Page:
The Global Integrity Report provides understanding of the governance and anti-corruption mechanisms in a country. Over 300+ actionable indicators provide a picture of citizens’ and businesses’ access to key governance and anti-corruption mechanisms and their effectiveness. It also examines issues like their ability to monitor government’s behavior, and their ability to seek redress and advocate for improved governance. The elaborate scorecards take into account both existing legal measures on the books and ground realities of practical implementation which is what really counts for the citizens.
In simple terms, the Global Integrity Index (GII) does not measure corruption, but in stead, investigates the “medicine” or the mechanisms being used against it. Thus, it is a governance effectiveness indicator.
Difference between the red and blue scores in the image (at left) gives the gap in implementation of the written law. A wide “implementation gap” is a sign that written law is widely ignored, creating a situation where real reform depends more on political will than on new laws.
Here is the report card of India from the last data published in 2009. The index, however, is now discontinued.
Global Integrity Index 2009 – India Report Card
Indiascores 70 (out of 100) implying that it is only moderately capable of handling the menace of corruption. It also highlights a large gap (of 31 points) between the legal framework and actual implementation on the ground. Let us see the overall score in each the six categories:
Category I – Civil Society, Public Information and media (72, moderate)
Category II – Elections (70, moderate)
Category III – Government Accountability (59, Very Weak)
Category IV – Administration and Civil Service (66, Weak)
Category V – Oversight and Regulation (80, strong)
Category VI – Anti-Corruption and Rule of Law (71, moderate)
Thus, overall government accountability comes to be very weak despite strong oversight and regulatory mechanisms.
The official summary ofIndia’s Integrity indicators highlights the following:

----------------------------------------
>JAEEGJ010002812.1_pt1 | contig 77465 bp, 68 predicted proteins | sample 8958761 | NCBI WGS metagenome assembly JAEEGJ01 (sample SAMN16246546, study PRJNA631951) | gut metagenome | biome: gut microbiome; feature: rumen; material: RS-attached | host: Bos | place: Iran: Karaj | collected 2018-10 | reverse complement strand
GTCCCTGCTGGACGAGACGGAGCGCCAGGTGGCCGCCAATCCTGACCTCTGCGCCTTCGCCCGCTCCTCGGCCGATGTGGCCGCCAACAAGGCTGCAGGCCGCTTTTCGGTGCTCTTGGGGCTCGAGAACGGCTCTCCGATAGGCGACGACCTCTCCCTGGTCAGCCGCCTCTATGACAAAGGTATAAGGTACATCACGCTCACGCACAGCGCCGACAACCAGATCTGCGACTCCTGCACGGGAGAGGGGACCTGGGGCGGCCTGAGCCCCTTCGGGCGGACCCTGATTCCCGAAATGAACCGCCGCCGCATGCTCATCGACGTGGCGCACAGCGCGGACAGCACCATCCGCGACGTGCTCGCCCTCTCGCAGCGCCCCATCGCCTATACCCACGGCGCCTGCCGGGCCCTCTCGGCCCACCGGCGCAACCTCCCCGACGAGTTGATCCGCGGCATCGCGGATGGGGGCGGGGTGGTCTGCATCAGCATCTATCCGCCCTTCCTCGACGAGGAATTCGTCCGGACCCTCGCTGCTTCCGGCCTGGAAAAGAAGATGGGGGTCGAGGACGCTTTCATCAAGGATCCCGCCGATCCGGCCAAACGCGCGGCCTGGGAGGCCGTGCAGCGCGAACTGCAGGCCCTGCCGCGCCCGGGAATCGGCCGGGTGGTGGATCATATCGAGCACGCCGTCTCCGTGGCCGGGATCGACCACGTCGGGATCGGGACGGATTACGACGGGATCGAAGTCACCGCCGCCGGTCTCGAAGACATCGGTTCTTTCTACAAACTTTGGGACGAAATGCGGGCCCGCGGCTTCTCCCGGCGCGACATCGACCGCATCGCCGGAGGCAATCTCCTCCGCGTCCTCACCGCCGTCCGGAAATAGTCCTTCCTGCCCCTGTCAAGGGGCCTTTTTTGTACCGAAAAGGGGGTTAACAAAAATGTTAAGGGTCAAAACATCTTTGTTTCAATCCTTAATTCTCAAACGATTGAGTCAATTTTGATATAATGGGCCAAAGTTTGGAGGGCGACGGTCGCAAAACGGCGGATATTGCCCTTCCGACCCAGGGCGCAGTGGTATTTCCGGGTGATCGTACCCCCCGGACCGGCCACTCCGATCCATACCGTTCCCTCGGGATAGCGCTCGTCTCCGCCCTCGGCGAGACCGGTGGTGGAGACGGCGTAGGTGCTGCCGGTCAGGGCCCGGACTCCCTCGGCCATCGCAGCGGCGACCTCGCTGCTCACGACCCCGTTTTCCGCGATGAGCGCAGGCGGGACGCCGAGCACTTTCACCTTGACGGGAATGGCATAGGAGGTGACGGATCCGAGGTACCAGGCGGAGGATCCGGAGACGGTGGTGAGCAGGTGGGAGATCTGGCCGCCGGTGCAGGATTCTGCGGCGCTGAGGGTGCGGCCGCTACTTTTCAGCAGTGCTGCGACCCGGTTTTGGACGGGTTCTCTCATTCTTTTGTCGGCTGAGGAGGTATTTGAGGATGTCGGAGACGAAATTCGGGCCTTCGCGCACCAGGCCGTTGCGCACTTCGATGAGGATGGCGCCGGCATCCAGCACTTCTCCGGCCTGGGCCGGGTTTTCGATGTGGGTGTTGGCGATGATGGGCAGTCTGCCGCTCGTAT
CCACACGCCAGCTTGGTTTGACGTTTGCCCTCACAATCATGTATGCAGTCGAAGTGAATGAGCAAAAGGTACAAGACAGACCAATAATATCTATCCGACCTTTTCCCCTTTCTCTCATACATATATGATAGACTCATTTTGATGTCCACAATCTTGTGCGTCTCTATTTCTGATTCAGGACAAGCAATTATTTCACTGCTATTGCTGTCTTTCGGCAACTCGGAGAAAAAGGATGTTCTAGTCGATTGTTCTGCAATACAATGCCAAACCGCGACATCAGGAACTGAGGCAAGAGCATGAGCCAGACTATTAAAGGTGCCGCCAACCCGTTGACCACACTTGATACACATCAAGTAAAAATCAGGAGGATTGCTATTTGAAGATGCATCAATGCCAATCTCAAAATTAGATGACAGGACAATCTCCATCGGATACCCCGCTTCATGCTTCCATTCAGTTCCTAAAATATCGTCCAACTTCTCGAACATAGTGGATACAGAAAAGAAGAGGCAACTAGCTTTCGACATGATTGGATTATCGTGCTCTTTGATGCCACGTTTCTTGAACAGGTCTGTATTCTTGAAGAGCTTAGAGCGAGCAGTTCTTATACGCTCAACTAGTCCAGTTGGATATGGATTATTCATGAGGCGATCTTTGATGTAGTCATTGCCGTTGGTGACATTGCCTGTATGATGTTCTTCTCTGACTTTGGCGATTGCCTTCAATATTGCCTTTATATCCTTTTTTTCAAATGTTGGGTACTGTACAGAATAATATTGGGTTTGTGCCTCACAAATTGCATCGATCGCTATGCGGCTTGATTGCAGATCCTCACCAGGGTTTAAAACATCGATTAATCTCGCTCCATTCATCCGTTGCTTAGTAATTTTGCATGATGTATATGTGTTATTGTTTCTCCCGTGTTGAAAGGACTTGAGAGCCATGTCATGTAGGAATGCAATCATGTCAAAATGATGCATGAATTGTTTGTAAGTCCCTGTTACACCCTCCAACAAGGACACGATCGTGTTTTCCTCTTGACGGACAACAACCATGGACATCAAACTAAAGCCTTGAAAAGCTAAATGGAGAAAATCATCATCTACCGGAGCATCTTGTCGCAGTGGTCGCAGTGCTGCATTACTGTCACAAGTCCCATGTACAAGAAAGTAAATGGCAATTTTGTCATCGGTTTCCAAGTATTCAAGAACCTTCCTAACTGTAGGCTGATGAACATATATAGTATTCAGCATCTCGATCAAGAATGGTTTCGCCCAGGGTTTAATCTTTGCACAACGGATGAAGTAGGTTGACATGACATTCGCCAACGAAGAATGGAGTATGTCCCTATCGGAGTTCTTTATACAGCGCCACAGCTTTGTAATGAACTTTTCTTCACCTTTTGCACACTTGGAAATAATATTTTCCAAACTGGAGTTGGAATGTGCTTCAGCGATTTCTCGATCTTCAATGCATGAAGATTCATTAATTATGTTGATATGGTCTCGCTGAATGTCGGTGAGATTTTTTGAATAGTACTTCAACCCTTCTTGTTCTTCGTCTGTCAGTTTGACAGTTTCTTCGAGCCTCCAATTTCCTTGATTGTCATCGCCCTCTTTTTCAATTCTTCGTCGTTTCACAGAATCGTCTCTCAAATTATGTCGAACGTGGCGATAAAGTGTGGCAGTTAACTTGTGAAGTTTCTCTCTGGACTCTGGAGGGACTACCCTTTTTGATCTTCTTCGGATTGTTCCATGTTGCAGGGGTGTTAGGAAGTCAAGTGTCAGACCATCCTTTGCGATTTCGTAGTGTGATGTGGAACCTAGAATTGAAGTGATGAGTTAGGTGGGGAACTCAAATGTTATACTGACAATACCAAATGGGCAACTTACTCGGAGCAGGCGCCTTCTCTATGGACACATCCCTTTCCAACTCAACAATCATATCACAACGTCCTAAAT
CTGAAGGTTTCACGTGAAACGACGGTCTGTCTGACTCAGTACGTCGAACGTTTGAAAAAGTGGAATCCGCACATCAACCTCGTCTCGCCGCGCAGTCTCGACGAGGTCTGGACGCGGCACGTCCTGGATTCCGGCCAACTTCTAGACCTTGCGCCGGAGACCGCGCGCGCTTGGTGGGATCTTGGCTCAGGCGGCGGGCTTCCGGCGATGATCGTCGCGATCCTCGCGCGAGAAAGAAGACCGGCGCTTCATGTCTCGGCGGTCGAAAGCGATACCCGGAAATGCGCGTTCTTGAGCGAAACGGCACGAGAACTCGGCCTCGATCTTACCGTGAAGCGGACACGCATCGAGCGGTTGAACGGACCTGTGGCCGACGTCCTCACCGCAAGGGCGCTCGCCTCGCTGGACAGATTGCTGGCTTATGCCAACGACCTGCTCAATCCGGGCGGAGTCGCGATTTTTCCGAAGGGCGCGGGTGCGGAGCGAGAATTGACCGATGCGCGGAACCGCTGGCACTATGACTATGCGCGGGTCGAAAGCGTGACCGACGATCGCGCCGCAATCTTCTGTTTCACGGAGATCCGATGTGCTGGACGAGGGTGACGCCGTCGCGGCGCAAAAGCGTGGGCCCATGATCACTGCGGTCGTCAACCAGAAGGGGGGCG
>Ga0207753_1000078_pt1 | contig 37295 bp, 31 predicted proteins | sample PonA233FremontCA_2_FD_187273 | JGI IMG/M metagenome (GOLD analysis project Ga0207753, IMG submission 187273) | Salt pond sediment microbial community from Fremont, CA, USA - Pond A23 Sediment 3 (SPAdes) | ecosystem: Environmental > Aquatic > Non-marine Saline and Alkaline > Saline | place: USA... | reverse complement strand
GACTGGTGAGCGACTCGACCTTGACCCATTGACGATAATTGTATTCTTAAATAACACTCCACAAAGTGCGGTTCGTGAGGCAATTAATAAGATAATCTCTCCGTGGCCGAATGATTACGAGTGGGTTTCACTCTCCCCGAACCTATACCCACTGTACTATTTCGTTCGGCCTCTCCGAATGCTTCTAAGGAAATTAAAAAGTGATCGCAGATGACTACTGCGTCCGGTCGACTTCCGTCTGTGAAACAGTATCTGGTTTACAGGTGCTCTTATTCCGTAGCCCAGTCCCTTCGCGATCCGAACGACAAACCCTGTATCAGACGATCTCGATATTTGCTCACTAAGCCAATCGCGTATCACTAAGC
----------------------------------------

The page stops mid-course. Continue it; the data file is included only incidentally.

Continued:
- Certain public sector anti-corruption safeguards inIndiaperform very well while others do not.
- Good news can be found in robust public access to government information, high levels of public participation in elections, and a relatively strong anti-corruption legal framework.
- Furthermore,India’s functional equivalent of an ombudsman mechanism — the Central Vigilance Commission — is quite effective.
- Despite strong performance in these areas, the country struggles with promoting transparency and accountability in the financing of political parties and candidates. For instance, there are currently no regulations that require parties or candidates to disclose the donations they receive (although there is an ongoing effort to pass a law that requires political parties to publish their financing).
- In addition, conflicts of interest laws governing the executive, legislative, and judicial branches of government are absent or are weakly enforced.
- Citizens face obstacles in accessing the anti-corruption agency for support; anonymous complaints are not allowed and there have been some cases of whistle-blowers being publicly identified.
Note that corruption and good governance are certainly related in opposite ways. However, “high integrity” score is not the same as “less corruption”. The integrity indicators scores can at best point to the right directions in which efforts need to be made.
The report exposes two major reasons why corruption is still so high in India.
(1) The root of the problem appears to be the political financing which is totally opaque.
(2) No legal protection to whistleblowers. This discourages people from coming out in the open and expose wrong doing. Harassment and even murder of RTI activists speaks clearly that a law is urgently needed in the country.